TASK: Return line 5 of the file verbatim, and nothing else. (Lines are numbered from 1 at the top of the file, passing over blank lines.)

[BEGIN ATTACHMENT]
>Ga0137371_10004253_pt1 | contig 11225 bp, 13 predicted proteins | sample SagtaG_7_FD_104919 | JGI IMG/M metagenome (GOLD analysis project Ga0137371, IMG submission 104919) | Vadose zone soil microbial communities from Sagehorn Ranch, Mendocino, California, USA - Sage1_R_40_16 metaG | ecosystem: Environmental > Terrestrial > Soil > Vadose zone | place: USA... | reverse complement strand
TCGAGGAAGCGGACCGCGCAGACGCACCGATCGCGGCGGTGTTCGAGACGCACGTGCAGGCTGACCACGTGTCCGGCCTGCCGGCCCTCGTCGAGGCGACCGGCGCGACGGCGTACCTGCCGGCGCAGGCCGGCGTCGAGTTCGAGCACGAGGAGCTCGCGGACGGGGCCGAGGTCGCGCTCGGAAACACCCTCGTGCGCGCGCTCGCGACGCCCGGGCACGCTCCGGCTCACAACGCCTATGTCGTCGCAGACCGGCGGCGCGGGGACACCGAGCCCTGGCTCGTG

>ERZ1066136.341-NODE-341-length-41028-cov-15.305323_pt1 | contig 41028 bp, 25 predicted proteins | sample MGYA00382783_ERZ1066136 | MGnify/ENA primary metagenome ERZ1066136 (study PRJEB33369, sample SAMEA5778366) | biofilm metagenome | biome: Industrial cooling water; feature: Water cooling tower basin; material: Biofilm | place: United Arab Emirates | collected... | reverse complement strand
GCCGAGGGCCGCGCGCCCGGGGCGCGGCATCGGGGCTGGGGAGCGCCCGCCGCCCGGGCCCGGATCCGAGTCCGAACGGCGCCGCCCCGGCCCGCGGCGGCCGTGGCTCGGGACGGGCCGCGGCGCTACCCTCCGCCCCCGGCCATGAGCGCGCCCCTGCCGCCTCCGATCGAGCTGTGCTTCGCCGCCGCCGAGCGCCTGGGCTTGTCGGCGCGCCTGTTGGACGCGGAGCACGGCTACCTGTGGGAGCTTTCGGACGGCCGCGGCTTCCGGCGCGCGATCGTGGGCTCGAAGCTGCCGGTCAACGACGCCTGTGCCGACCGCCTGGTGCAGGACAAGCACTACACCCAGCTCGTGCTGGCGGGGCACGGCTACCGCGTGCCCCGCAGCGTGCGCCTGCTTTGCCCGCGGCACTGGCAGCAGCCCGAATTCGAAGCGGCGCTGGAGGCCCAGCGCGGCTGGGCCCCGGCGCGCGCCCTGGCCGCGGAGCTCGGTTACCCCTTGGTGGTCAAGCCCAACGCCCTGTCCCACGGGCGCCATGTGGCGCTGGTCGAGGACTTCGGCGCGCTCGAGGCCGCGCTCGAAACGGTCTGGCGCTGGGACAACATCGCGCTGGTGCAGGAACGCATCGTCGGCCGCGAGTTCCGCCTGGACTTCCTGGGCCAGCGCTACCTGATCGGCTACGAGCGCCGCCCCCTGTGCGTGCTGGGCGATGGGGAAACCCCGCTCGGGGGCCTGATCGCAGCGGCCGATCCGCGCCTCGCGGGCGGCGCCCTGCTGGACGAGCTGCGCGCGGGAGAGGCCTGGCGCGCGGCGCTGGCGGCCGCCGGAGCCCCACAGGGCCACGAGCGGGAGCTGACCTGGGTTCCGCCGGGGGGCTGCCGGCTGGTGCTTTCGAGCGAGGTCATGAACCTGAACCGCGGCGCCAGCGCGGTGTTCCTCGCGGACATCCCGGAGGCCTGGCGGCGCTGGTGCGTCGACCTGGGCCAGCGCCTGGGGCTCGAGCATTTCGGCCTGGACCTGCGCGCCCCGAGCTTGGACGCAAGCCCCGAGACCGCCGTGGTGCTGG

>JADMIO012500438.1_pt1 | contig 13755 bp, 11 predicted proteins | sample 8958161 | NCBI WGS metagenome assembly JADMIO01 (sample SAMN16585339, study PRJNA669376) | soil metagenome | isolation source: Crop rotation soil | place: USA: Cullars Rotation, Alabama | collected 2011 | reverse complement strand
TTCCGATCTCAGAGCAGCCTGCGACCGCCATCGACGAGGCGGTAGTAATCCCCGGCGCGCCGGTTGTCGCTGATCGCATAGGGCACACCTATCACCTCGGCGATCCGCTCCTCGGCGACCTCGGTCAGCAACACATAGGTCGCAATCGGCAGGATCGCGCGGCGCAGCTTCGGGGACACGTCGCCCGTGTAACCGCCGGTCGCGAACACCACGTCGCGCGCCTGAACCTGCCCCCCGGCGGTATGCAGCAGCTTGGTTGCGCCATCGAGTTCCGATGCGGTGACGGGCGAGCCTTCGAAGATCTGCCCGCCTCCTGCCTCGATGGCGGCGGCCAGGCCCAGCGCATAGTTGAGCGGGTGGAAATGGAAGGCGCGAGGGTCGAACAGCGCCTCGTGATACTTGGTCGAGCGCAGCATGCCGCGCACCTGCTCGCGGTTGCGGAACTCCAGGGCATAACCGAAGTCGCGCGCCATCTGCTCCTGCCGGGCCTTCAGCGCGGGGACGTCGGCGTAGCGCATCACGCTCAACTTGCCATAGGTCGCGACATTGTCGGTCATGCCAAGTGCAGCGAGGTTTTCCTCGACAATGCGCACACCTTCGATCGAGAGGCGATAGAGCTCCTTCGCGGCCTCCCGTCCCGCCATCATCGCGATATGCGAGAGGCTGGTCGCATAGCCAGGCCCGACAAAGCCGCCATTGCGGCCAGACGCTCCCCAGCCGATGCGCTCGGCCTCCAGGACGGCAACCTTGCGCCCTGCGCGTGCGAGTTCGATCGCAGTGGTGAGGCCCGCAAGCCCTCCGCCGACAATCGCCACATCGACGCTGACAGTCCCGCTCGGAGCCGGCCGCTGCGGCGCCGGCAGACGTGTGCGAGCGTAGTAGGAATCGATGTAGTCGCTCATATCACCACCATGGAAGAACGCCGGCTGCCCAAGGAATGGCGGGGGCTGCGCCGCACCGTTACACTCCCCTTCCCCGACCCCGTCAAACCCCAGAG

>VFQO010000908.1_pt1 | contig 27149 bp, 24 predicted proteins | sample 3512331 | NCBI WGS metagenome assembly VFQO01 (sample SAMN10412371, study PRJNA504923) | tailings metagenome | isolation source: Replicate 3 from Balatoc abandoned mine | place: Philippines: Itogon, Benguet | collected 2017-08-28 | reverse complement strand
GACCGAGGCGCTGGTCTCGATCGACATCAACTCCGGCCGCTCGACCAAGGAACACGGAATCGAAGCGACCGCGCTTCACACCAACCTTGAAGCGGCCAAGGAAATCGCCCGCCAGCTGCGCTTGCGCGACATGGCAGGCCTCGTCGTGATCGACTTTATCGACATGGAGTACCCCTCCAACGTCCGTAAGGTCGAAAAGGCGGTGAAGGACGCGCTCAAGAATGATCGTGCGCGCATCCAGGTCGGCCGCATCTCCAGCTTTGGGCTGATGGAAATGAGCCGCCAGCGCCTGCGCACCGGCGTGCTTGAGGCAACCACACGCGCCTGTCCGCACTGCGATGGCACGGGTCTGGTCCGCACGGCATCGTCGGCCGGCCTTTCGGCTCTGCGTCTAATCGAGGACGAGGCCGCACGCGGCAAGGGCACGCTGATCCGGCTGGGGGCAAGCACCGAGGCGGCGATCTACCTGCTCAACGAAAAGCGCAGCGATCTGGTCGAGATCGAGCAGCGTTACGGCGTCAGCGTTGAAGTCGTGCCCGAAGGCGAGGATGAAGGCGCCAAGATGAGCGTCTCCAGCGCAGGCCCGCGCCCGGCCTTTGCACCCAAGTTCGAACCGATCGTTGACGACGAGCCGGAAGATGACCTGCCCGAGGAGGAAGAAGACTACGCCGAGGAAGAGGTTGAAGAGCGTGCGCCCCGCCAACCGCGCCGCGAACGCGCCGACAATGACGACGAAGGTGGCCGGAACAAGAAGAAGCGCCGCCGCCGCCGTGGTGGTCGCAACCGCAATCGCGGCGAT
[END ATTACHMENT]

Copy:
>JADMIO012500438.1_pt1 | contig 13755 bp, 11 predicted proteins | sample 8958161 | NCBI WGS metagenome assembly JADMIO01 (sample SAMN16585339, study PRJNA669376) | soil metagenome | isolation source: Crop rotation soil | place: USA: Cullars Rotation, Alabama | collected 2011 | reverse complement strand